Determining the main idea, is a skill that some students acquire much easier than other students. It can also be a challenging skill to introduce to students and support them to successfully grasp.
I did a MAJOR revision of a paid-for resource and created a 50+ page free download (available at the end of this post) to support the development and practice of determining the main idea of a text.
Before I get to sharing all of the activities in the free download, I wanted to share with you an overview of a lesson I did for an observation on main idea. This was not the first time my second graders were introduced to main idea. Main idea is introduced in first grade for most of them, so the focus of my lesson was not only to strengthen their understanding of main idea but the importance of strong supporting details and how to determine them.
I wanted to give my students a real life example showing the relationship of the main idea and supporting details. We had recently read a Scholastic News on reindeer which gave me the idea of a young deer walking for the first time. I thought this would be a great motivator at the beginning of the lesson. I showed students a video from YouTube (just search baby deer first steps) and asked them to describe to me what they saw. Students shared that the baby deer’s legs weren’t strong enough, the baby deer didn’t understand which muscles to use to make them move, etc. This was exactly what I was looking for 🙂 I shared with students that just like the baby deer needed to have the strength to move his legs and lift his body, that in order for a main idea to be the main idea it must have strong supporting details.
After we read the text, which I am unable to share on here because of copyright, we then were going to work to determine the main idea and supporting details. For this blog post, I am utilizing a text from my Winter Main Idea Practice Pack pictured below.
We read the text together and then I had the students buddy read. As they read I gave them supplies so that they could build the main idea and supporting details just like the deer example we discussed at the beginning. I gave each pair of students 4 Jenga blocks and strips of paper (tape was available).
After students worked with their buddy, we came together as a group to work on an anchor chart together to see how everyone did. I sketched the reindeer on big chart paper. But if you want to use this example and don’t want to draw the reindeer, I have included a chart you could use digitally or display using a projector and write on.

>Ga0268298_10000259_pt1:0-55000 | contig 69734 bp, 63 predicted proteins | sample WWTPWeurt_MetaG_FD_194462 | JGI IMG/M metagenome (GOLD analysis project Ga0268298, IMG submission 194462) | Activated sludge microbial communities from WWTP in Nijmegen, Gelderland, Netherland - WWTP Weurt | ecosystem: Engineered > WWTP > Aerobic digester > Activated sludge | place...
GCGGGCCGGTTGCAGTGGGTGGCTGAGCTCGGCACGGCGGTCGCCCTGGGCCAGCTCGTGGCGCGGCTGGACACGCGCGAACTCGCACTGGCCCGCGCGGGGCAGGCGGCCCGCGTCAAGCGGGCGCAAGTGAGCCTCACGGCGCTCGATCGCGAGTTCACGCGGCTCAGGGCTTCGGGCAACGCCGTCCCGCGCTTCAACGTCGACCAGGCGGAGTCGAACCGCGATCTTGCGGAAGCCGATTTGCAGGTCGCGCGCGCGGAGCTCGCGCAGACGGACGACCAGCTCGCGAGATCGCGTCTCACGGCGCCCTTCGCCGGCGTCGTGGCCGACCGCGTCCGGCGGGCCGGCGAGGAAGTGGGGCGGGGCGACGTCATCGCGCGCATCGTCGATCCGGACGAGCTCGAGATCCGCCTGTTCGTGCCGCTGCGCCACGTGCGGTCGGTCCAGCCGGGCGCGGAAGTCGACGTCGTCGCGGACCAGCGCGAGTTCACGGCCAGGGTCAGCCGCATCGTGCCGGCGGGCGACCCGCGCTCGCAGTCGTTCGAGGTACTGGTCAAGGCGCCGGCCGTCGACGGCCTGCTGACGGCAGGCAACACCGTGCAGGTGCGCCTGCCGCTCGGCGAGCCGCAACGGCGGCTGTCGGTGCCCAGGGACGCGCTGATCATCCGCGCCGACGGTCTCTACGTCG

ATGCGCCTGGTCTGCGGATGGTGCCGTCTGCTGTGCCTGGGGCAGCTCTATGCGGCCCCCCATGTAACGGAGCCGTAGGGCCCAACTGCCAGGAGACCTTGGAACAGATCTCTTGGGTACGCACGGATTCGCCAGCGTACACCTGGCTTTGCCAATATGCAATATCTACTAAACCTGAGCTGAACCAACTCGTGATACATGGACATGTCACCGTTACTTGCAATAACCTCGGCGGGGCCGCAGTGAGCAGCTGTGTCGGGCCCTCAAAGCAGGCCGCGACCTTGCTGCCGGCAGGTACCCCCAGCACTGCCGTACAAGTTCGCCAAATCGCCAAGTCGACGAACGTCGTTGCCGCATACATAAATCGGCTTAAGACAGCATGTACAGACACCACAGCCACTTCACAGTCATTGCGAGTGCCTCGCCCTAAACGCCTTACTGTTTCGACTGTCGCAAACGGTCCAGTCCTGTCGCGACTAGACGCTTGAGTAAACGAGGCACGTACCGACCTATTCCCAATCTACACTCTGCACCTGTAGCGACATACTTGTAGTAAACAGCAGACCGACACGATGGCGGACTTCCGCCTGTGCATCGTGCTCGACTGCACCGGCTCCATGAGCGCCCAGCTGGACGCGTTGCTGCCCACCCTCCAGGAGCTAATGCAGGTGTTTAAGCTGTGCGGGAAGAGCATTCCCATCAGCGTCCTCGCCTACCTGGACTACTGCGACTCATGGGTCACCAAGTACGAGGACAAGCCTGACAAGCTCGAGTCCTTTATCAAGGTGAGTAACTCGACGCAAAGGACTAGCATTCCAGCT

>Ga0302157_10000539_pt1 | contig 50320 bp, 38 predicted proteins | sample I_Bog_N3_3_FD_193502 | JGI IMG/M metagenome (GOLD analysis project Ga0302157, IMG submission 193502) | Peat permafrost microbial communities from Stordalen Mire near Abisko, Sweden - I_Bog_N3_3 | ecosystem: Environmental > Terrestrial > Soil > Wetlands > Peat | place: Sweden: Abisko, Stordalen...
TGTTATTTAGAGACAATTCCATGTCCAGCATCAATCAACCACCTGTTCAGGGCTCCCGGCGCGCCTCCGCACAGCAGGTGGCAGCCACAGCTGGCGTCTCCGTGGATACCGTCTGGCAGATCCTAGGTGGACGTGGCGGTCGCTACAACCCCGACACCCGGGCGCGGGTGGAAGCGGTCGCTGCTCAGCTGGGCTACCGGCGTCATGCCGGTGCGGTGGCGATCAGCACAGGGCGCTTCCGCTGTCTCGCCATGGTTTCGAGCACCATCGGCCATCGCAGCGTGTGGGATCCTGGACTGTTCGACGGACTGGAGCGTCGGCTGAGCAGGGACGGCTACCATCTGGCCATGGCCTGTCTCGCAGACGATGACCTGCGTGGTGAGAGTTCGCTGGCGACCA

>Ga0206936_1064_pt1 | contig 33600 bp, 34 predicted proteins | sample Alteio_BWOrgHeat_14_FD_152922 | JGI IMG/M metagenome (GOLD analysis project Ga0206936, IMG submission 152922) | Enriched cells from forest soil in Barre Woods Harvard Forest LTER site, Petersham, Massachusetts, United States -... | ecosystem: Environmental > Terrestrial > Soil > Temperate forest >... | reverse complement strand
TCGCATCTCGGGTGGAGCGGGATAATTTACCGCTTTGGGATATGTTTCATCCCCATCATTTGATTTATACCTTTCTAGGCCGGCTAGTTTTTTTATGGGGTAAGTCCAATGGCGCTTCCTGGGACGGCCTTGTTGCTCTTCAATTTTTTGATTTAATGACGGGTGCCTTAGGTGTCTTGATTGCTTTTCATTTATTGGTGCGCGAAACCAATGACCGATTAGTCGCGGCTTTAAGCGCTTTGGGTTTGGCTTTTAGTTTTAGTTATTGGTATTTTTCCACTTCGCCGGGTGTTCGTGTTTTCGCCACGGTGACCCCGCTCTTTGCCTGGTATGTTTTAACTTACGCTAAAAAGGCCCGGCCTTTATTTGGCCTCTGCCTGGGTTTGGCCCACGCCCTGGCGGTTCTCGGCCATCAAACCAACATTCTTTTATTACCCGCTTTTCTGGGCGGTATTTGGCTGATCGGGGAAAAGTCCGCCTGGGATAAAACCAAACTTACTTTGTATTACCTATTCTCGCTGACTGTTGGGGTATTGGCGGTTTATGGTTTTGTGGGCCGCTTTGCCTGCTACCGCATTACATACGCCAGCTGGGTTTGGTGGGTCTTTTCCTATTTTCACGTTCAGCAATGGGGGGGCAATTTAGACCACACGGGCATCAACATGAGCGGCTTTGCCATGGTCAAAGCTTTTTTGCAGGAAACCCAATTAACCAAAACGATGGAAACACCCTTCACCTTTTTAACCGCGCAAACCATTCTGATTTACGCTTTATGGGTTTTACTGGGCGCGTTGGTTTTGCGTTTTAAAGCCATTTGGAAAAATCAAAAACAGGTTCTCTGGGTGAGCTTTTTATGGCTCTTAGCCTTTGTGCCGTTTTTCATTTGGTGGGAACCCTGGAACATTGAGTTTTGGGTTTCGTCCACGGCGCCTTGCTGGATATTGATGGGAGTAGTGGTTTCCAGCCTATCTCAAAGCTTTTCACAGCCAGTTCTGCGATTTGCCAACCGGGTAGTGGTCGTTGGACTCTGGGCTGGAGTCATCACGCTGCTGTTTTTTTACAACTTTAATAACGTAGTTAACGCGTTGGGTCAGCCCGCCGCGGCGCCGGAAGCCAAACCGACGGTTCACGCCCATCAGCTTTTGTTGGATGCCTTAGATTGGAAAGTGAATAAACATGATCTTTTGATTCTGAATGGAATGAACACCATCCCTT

The Levels of Main Idea Thinking
James Baumann, David Pearson, and Dale Johnson wrote about the levels of main idea thinking and shared their own tweaks on the idea. I have created resources to support each level. According to Baumann, Pearson, and Johnson main idea can be taught using the following steps or levels.
With our youngest students, or those students that struggle with the concept of main idea, teachers can begin with the first level – realizing a thought that runs through sentences and links them together. Many of our learners are very visual, and/or hands-on, and benefit from concrete examples. I want to share with you something I used to do with my 2nd grade students.
Materials needed: string, clothespins, index cards (or cards from free download)
For this model, you can utilize some of the object cards provided in the free download at the bottom of this post, or you can jot down words on index cards. Pick one card to pin up to the string and ask students what else can be included on this string? Only items that share a common idea or theme may go on. If necessary, start with an example- hang up a few different animals. Share with students – these can all hang on the same string because they are animals. Let’s try another one. Ask a student to give you an object. Jot it down and hang it up. Have students brainstorm other things that could hang with that object.
To continue in the Level 1 phase, you can utilize a section of the 50+ page free download available at the bottom of this post.
Categorize it (Level 1)
Print out the 8 cards that are included and laminate them. You can use these in small groups, students can work on them independently at a center or even with a classmate.
Students are tasked with reading a list of items and deciding what the could categorize those items as. If the cards are laminated, they can simply use a dry erase marker.